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Can we talk? Tips & Tricks For Creating a Feedback-Rich Culture

By Shelby Turk | Nov 17, 2022 |  Agile

An image of two women giving each other peer feedback face-to-face.

“I have some critical feedback for you that I’d like share. When would be a good time?”

Feedback loops are a key part of working in an Agile way. Creating a feedback rich environment is a responsibility of the full team, and is a integral element in having a high performance Agile team. The way that feedback is shared can be the difference between a growth experience (for both giver and receiver) and the beginning of a toxic spiral. Like most skills, giving feedback to your teammates is something that needs to be practiced – often.

I recently had to give someone important feedback, and it could not wait for the next roundtable review. It was sensitive and I knew the conversation was going to be a challenge for both parties. I reached out to my mentor to get coaching beforehand and got some advice that changed the way I look at feedback entirely.

“Honesty, candor, and respect. It’s a loving thing to do to give generous, constructive feedback.” 

The intent behind the feedback was to grow our relationship and to safely bring light to a problem. With this lens, the conversation was still difficult for me to instigate, but it was in service of the recipient, not to spite them. It was now “us versus the problem” and it was up to us to come up with a solution.

Critical feedback is part of the groundwork for any great team, and below are some tips to help give critical, specific, and loving feedback to your teammates.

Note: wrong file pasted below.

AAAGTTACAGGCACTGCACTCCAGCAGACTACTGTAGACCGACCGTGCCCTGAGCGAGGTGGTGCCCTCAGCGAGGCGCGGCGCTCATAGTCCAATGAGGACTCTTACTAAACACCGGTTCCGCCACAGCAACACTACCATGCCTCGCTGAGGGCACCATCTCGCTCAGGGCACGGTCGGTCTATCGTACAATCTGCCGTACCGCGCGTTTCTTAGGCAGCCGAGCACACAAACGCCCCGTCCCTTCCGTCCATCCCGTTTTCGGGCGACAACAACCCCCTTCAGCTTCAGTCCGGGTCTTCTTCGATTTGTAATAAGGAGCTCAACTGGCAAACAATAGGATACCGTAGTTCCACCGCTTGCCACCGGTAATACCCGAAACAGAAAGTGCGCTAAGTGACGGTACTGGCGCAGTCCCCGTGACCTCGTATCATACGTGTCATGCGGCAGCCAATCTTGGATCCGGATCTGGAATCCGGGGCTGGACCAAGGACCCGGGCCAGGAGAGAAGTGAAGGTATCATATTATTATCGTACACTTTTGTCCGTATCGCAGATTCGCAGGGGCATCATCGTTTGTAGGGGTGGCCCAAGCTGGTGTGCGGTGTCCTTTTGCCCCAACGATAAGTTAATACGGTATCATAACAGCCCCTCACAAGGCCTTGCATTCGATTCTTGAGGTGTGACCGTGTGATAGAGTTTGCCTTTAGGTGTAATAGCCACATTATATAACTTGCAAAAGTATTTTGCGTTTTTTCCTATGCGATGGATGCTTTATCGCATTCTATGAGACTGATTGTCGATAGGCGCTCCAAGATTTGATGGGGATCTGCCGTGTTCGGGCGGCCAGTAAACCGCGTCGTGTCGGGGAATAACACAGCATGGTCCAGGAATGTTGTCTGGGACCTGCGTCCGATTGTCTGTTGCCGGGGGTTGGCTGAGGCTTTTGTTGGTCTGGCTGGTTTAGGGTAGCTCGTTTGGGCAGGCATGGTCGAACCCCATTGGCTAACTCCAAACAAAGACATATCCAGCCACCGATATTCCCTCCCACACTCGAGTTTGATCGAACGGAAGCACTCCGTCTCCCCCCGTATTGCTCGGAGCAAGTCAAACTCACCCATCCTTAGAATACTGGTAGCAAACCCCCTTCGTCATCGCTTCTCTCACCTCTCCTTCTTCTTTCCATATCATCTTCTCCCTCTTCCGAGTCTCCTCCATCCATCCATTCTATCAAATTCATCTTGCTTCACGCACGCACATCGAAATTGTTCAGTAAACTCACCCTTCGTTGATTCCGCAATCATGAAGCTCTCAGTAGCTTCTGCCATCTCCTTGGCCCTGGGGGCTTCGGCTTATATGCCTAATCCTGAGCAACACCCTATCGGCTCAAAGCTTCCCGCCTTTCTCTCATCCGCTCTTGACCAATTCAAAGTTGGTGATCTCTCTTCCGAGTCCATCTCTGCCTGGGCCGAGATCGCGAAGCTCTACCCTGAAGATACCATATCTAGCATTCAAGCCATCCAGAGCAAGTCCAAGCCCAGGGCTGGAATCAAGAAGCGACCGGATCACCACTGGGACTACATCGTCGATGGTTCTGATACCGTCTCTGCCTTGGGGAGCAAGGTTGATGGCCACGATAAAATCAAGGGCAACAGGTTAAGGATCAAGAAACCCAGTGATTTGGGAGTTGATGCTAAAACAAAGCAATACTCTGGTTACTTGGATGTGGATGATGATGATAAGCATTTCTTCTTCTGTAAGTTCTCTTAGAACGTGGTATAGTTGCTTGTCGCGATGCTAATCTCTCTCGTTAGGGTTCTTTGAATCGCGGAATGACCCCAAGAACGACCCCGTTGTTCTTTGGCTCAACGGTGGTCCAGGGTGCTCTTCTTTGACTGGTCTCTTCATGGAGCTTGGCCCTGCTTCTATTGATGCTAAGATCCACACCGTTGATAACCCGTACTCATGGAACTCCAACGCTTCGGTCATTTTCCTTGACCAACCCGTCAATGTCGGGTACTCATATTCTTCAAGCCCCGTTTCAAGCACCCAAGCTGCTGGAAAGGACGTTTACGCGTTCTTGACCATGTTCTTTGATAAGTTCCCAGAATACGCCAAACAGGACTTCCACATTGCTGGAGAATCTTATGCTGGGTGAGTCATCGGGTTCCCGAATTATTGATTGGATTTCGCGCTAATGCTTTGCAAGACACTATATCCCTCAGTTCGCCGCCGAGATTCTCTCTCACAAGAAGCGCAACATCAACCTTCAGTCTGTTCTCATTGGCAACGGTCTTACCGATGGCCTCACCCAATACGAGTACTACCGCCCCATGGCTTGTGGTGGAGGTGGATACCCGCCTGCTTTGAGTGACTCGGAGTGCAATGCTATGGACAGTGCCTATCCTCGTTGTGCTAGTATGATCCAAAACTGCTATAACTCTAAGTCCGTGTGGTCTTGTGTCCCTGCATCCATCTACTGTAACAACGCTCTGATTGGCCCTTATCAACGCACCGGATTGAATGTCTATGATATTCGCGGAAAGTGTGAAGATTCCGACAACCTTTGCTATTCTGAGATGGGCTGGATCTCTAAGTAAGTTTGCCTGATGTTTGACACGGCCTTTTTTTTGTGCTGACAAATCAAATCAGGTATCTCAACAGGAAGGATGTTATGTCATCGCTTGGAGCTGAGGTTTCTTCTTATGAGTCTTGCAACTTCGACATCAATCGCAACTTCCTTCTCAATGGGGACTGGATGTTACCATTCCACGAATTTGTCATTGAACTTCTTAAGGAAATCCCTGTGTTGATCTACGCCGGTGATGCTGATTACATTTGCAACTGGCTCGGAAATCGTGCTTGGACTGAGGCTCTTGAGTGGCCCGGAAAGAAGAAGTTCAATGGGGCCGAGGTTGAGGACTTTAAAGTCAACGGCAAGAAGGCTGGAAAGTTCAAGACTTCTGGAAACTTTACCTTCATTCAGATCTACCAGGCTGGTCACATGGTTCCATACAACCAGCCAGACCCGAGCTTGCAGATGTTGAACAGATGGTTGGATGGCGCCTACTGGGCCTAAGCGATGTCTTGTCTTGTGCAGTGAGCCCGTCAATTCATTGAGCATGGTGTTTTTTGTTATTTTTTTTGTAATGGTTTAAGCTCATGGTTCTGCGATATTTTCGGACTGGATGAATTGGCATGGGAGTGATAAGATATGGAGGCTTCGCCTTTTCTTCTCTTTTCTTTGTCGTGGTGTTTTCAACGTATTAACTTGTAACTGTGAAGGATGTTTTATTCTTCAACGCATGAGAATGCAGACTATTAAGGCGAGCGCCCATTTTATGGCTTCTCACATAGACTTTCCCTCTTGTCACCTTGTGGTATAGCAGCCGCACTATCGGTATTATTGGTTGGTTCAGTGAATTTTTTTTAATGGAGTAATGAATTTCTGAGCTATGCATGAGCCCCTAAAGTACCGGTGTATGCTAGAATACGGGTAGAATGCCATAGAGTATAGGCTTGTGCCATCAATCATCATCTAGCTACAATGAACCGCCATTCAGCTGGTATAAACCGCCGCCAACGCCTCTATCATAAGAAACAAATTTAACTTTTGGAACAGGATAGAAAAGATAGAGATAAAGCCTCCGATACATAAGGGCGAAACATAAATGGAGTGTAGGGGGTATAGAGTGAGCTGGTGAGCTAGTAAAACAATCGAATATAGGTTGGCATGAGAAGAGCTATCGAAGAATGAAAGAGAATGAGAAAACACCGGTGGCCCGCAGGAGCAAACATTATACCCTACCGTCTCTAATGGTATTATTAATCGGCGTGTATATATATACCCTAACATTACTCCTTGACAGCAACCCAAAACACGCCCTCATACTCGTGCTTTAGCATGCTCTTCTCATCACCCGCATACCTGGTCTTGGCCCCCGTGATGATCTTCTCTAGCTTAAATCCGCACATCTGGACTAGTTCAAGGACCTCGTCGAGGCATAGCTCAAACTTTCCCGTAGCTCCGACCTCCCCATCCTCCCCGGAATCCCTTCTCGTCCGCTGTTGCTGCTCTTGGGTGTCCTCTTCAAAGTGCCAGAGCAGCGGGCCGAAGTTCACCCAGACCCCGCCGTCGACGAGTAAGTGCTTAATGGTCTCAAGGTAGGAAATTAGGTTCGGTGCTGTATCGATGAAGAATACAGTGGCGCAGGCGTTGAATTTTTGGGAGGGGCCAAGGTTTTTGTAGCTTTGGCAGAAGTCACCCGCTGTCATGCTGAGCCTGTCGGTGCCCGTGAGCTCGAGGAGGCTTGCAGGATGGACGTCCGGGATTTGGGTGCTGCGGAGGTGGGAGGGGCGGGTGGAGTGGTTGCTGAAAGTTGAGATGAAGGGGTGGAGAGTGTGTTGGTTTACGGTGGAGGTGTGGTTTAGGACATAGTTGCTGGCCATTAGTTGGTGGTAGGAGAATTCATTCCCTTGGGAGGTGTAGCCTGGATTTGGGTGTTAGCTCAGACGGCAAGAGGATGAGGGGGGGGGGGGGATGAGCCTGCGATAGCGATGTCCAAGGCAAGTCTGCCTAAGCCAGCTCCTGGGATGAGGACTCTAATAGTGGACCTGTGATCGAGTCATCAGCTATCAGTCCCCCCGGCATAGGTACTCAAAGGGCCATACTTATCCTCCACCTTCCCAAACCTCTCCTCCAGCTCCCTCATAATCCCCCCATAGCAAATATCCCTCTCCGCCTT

Plan What You Need to Say
Rough out in advance what you’d like to say. Write up an outline, or a rough draft. Then bounce it off of a coach, or a friend. Practice it out loud. How would it feel if you were on the receiving end?

Talk Face-to-Face (or Video-to-Video)
Text-based communication (Slack, email, etc.) is very useful, but also prone to misinterpretation. Without vocal tone, body language, and emotional inflection, it is easy to misread a situation. Face-to-face conversations have room for questions and empathy and are more likely to end in a positive outcome. 

Present Observations, Not Interpretations
It’s easy to assign an intent or meaning to a situation. However, it’s better to present what you saw and allow them to give their perspective.

Example -“I’ve seen that your backlog is growing, can you share what’s going on?” is a much kinder way than “ “I know you have been overwhelmed with work” 

Don’t Wait
When given the choice between having a hard conversation and doing anything else, it’s tempting to avoid the feedback. For feedback to be most effective, the memory needs to be fresh in both parties’ minds, so the conversation can be actionable and effective. By not letting days or weeks go by, the context (challenges, emotions, process, etc) is fresh and easy to discuss.

Set The Stage
While you don’t want to wait, you also don’t want to surprise someone with critical feedback. Letting the recipient know that you have critical feedback and allowing them to choose the meeting time gives them control and space to listen to the feedback you have. You can give a deadline but empowering the recipient can start the conversation in an open headspace.

Follow Up And Consistently Provide Feedback
Many of us can relate to the emotional flooding that follows receiving critical feedback. Allowing the recipient to leave the meeting and digest the message, and then checking back in the days following, creates a space of growth for both parties. Consistently giving, and receiving, feedback builds a stronger team. Each session builds deeper trust within the team and pushes the team to be better as a unit.

How To Build A Feedback Rich-Environment
I hope the tips above help you get better at providing valuable feedback. If you are interested in learning how to improve the feedback loops in your organization, contact us.

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